Sunday 19 November 2017

It's a jungle out there but zoo hopes animal magic will help it net €1m from sponsors

A tiger at the
Asian Forests
area – one of
the areas that
is being
offered to
companies in
a sponsorship
A tiger at the Asian Forests area – one of the areas that is being offered to companies in a sponsorship deal
The Sulawesi crested macaques enjoy feeding time
Mark Keenan

Mark Keenan

IT'S no monkey business as the cash involved certainly won't be peanuts.

Dublin Zoo has announced plans to go into business, seeking a deal with two new commercial partners as part of a central plan to keep the country's number one family visitor attraction in the black. The move comes in the wake of the expiry this year of its €18m state development fund, which was provided back in 2006.

Two complete habitats, one just launched and another heading for a revamp, are to be offered to commercial partners for sponsorship seeking up to €1m between them over a five-year period.

Each of the two habitats has been earmarked for high-profile breeding programmes over the next few years for elephants and for lions. These are expected to become big visitor draws in years ahead.

While the zoo takes in €10m a year in admission fees, it's a jungle out there in recession-era Ireland and costs are now running at €9m.

"In order to keep expanding and developing as we would like, and to cover our costs, we will need to make commercial partnerships of the sort which will not damage our amenity value for visitors," says Dublin Zoo marketing manager Emma Kiernan.

The first area for commercial partnership is the 50,000 sq ft Asian Forests habitat which opened earlier this month. This contains the Asian lions (of which there are only 400 remaining), the Sumatran tigers and the Sulawesi crested macaques.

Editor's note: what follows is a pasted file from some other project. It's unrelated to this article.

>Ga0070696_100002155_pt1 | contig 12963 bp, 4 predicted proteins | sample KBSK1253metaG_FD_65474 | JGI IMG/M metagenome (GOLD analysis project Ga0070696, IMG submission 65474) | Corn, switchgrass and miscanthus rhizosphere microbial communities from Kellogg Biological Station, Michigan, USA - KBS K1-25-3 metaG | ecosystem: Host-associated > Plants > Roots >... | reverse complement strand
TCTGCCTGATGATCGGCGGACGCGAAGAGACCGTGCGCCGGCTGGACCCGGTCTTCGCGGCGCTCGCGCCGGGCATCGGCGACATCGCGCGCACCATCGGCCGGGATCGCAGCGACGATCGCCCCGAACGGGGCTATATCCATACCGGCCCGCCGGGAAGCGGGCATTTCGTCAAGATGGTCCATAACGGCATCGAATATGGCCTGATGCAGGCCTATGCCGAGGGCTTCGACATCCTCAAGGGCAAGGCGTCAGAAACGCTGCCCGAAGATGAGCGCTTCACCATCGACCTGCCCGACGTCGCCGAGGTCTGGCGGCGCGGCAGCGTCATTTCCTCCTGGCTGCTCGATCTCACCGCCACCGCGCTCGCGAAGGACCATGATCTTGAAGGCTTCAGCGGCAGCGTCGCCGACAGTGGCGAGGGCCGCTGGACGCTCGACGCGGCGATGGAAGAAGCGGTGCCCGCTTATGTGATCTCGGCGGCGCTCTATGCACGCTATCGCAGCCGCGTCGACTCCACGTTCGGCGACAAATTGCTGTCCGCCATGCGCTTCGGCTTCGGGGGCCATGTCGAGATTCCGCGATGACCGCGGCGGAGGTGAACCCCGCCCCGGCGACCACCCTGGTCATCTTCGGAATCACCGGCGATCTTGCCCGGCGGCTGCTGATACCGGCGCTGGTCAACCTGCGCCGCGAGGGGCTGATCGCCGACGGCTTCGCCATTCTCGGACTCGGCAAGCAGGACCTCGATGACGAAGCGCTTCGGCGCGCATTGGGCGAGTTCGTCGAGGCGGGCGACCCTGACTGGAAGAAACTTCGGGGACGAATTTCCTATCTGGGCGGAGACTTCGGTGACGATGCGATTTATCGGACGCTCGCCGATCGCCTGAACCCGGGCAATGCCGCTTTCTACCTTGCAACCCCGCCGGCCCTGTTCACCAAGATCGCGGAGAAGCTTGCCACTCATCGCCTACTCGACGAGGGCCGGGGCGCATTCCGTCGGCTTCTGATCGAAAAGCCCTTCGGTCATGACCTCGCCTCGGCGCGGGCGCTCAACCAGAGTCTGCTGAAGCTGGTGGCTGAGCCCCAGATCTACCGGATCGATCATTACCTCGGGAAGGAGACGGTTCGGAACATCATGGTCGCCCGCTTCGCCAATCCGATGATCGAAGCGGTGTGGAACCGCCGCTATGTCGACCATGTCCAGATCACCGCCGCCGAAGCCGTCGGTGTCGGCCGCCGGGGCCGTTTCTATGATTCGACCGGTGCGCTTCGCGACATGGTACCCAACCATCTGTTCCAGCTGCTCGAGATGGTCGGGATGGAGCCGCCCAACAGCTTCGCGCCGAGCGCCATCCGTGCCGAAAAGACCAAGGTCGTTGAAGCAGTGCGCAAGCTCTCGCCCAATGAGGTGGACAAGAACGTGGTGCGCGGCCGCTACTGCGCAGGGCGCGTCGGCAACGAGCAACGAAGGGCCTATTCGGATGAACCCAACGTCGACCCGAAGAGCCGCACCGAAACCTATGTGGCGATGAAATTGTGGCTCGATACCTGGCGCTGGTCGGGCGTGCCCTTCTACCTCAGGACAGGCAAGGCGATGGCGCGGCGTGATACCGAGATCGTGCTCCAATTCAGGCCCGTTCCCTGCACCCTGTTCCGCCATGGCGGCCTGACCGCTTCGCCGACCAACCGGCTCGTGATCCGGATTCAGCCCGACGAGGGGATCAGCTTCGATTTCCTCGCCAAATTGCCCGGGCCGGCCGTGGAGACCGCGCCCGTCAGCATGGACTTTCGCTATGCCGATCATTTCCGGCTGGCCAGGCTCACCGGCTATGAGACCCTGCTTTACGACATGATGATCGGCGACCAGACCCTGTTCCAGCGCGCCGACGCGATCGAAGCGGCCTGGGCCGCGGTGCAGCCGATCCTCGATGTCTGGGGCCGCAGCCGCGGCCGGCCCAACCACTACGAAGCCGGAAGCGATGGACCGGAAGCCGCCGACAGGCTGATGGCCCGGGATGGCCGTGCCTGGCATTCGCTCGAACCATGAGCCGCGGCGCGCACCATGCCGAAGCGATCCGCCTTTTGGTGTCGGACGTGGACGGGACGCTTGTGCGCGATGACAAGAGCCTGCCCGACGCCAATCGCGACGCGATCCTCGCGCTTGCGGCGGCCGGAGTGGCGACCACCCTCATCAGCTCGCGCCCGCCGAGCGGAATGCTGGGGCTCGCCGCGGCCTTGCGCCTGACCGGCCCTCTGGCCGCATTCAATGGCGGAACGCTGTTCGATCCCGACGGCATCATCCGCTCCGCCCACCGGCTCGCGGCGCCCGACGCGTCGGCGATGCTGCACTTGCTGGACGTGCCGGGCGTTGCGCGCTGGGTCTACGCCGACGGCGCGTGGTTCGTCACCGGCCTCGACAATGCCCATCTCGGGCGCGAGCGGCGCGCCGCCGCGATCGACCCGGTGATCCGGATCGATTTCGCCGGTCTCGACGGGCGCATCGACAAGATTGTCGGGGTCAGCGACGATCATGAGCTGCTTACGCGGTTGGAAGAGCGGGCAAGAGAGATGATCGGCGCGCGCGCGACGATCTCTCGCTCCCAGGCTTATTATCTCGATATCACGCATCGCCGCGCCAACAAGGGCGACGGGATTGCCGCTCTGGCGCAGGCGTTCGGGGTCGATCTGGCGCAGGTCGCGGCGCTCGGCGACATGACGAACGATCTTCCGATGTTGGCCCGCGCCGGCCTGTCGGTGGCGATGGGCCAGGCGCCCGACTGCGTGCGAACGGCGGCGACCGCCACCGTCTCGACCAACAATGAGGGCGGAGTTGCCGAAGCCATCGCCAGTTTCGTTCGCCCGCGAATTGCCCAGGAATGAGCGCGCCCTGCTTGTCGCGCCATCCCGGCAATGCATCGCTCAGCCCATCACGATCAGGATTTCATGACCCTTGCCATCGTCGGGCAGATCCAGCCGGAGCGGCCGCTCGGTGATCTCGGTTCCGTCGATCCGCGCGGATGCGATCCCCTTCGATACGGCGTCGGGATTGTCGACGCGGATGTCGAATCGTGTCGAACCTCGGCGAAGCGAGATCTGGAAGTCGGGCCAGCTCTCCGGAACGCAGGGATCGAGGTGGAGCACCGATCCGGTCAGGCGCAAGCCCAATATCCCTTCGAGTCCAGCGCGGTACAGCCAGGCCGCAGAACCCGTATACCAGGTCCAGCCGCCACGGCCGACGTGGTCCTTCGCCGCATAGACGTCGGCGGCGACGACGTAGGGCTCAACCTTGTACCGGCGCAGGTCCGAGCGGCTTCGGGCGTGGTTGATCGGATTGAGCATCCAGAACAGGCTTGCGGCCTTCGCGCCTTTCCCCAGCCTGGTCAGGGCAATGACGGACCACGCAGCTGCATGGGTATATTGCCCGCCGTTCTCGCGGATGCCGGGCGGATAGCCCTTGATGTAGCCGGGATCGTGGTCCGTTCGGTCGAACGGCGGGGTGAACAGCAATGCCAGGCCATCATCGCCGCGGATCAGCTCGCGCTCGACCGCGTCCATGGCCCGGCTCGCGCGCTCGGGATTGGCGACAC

The facility is to become part of a vital world species saving drive with its Asian lion breeding programme getting under way shortly.

The second area up for grabs is the "Kaziranga Forest Trail" habitat which includes the ever-popular elephants in an authentic landscaped area of pools, rockscapes and bamboo. The final touches are now being added in the form of a new elephant house.


The elephants are matriarch Bernhardine, her daughter Asha, her sister Yasmin, Yasmin's daughter Anak and son Budi, who are now awaiting the arrival of Upali, a bull elephant from Chester Zoo who is due in July to start the breeding programme.

Sponsors must pass the zoo's own test to judge whether they are suited to the eco and humane ethos of the amenity and will be expected to stump up €80,000 to €90,000 for periods of between four and five years.

A brochure for the Asian Forests habitat appeals to firms with an eco agenda or which target children and mothers. In exchange for sponsorship the zoo offers a number of family and single-day passes, sampling and branding, public relations opportunities and ownership of the launch event.

Those who believe a commercial zoo partnership is bananas can look at the case of Fyffes which was approached last year to take sponsorship of a new habitat -- in this case the Gorilla Rainforest, which opened in September.

"I have to say that at first we were a little reluctant, but our commercial partnership with the zoo has actually turned out to be a resounding success for us," says Fyffes marketing manager Emma Crewe. "We have had some fantastic events there, not least the first birthday of Kituba the baby gorilla. I think there was 14,000 visitors there on the day.

"The Gorilla Rainforest ended up being a perfect marriage for our Freddy Fyffes campaign aimed at children and young people.

"We've been able to offer free zoo tickets with stickers collected from our banana bunches.

"The two habitats now available offer great opportunities to the right companies. Perhaps a sportwear firm for the Asian Forest given the lion and tiger theme."

In two smaller deals, McVities have long sponsored the penguins and Agriaware have taken the Family Farm.

Before it embarked on a massive redevelopment programme facilitated by an €18m fund put in place by Government in 2006, Dublin Zoo had been struggling financially. Old small-scale sponsorships had disappeared in the wake of a formerly poor image in times when many believed the conditions in which the larger animals were held were outdated and inhumane.

But the 182-year-old facility -- the world's third oldest zoo -- has since expanded with the approval of rights groups.

Irish Independent

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